“I always remember what my grandparents told me about animals. You should not waste them… get only what you need, can eat and use. If we do that, we will have a long life.” – Lulu Foxglove, Selawik, Alaska
In northwest Alaska, Kobuk Valley National Park is on the traditional homelands of the Iñupiaq people. From time immemorial, the KuvuNmiut have called this area home, relying on the land to sustain them. Residents of the villages around the park and Kobuk River depend on staples of sheefish and salmon.
The Kobuk River is an ancient and current path for people and wildlife. For 9000 years, people came to an area along the river known as Onion Portage to harvest caribou. Onion Portage is a living history, as every spring and fall the descendants of those early hunters still come to hunt caribou as they swim across the Kobuk River. They use motor boats and rifles instead of canoes and spears, but the long tradition of surviving off the land and sharing knowledge continues today.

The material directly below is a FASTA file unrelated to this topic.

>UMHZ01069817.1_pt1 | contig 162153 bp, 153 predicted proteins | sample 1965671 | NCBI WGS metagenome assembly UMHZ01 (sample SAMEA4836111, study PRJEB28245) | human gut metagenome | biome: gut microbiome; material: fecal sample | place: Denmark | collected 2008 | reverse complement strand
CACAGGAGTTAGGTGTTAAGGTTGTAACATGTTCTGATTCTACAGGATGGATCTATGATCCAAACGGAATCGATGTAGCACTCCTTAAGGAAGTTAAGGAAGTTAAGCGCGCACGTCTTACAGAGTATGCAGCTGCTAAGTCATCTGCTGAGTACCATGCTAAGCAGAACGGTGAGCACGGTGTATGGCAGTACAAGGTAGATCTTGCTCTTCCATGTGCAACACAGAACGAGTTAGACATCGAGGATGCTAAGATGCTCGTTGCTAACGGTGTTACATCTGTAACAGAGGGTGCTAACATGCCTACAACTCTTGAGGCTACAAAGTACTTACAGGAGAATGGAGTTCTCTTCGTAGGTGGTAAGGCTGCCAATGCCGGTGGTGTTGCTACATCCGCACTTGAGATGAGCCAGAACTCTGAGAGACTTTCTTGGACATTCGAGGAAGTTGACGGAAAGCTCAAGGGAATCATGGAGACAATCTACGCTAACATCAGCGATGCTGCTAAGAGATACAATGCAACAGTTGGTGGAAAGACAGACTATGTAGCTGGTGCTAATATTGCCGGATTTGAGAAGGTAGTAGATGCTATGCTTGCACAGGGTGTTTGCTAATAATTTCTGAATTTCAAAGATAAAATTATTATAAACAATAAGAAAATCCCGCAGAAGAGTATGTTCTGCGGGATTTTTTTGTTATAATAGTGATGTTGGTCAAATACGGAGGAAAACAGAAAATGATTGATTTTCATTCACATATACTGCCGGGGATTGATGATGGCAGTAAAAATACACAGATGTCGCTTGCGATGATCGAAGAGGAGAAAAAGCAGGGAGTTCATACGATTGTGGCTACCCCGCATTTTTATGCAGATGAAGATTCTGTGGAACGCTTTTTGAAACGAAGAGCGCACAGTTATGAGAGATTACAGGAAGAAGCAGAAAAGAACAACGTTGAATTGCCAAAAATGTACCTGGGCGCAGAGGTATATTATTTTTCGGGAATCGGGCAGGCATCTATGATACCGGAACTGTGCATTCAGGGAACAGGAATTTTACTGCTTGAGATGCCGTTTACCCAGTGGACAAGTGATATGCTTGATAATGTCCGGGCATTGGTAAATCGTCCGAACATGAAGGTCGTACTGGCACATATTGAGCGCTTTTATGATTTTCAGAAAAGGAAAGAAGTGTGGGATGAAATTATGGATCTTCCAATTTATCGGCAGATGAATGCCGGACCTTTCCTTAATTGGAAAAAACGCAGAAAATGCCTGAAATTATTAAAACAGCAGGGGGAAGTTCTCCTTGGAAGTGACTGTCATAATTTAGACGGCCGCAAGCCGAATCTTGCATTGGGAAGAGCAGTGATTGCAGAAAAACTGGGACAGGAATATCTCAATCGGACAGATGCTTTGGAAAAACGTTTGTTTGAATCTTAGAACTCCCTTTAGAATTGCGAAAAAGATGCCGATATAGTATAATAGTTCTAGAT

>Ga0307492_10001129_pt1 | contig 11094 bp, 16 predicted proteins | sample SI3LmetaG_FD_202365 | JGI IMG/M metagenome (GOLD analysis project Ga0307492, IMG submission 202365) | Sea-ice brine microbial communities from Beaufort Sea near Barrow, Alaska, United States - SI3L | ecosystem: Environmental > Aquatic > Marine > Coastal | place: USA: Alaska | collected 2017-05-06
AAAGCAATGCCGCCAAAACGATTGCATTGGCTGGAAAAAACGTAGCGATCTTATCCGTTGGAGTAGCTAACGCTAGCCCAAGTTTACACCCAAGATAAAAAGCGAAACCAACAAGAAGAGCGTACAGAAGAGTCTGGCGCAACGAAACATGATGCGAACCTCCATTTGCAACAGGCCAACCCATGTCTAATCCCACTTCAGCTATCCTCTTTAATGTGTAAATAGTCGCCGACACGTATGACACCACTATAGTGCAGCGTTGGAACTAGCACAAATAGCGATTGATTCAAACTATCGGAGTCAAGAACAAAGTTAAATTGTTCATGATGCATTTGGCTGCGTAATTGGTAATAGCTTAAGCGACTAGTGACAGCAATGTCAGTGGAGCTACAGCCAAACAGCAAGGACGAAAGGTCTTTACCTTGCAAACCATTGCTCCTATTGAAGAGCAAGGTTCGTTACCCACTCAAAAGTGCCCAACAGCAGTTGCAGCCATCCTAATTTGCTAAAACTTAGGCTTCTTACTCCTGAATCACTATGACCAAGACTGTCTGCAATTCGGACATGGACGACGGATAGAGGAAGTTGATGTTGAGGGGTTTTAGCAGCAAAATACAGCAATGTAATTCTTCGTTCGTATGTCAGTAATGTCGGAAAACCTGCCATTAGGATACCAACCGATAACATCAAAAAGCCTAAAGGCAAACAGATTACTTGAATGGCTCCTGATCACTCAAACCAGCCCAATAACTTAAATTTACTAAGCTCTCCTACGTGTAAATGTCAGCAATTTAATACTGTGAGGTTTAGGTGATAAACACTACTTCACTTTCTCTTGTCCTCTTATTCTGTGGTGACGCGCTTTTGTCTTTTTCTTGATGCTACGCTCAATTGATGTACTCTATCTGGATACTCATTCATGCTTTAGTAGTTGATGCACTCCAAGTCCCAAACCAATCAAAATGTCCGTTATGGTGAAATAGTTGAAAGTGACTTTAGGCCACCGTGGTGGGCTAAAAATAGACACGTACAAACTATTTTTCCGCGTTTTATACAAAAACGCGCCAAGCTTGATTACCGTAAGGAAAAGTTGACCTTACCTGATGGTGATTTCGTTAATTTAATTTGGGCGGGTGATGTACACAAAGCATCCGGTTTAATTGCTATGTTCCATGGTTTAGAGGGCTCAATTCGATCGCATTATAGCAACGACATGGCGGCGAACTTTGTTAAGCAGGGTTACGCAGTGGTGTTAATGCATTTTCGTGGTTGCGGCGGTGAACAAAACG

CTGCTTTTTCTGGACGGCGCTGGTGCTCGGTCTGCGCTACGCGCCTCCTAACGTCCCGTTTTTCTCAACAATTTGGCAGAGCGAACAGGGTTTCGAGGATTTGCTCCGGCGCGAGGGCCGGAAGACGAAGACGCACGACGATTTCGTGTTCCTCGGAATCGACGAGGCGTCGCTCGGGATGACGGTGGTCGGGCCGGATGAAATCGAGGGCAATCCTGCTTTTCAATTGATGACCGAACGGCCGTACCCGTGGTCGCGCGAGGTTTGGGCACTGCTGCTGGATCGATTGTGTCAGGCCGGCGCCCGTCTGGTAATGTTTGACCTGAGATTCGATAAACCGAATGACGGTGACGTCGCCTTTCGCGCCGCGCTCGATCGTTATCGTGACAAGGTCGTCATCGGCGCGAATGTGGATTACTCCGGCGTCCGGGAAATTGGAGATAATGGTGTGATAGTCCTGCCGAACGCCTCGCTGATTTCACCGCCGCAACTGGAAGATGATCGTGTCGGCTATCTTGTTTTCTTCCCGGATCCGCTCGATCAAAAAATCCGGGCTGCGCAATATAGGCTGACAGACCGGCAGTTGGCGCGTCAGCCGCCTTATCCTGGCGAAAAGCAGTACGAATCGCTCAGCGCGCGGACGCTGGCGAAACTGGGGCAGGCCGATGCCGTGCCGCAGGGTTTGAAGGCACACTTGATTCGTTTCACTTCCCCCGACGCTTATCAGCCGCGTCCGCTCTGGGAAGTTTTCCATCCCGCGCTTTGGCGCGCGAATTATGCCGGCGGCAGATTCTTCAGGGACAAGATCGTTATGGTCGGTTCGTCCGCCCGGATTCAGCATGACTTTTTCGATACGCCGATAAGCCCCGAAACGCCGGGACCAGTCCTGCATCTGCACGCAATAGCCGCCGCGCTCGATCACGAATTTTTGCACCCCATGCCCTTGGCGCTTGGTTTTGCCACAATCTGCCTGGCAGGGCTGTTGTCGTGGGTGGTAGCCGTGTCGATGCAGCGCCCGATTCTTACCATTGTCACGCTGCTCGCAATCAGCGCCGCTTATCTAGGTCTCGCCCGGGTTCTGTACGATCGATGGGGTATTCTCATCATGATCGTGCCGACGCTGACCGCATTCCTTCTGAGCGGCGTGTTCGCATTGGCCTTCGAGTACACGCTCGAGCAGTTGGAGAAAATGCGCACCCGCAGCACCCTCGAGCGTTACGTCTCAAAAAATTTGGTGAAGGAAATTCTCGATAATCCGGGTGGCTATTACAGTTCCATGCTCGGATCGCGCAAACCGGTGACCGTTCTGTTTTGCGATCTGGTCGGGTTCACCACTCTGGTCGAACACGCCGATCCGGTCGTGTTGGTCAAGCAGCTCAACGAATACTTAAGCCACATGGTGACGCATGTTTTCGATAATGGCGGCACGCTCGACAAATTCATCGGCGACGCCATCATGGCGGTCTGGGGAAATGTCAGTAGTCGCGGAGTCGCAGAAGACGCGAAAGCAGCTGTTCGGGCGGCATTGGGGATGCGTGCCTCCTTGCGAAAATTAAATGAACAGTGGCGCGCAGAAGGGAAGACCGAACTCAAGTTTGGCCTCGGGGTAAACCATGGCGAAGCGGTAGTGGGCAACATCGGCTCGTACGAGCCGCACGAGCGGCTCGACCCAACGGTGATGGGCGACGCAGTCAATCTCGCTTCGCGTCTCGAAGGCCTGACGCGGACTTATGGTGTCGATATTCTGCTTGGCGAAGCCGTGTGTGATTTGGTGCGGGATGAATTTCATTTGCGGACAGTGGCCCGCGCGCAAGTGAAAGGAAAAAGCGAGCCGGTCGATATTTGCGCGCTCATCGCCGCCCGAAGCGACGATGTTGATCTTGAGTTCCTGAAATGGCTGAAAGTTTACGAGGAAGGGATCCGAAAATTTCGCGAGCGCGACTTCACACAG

Provisions in the Alaska National Interest Lands Conservation Act established a Subsistence Resource Commission (SRC) for Kobuk Valley National Park, providing a venue for local subsistence users to participate in the management of their land. The Kobuk SRC makes recommendations on hunting and fishing regulations within the park, ensuring that future generations will continue to be able to rely on the bounty of the land for survival.
In her own words, learn about 1950s life along the Kobuk River by resident Ruth Sandvik and her passion for history and Iñupiat heritage.
Visit the park website at Kobuk Valley National Park (U.S. National Park Service) (nps.gov)
Last updated: January 17, 2024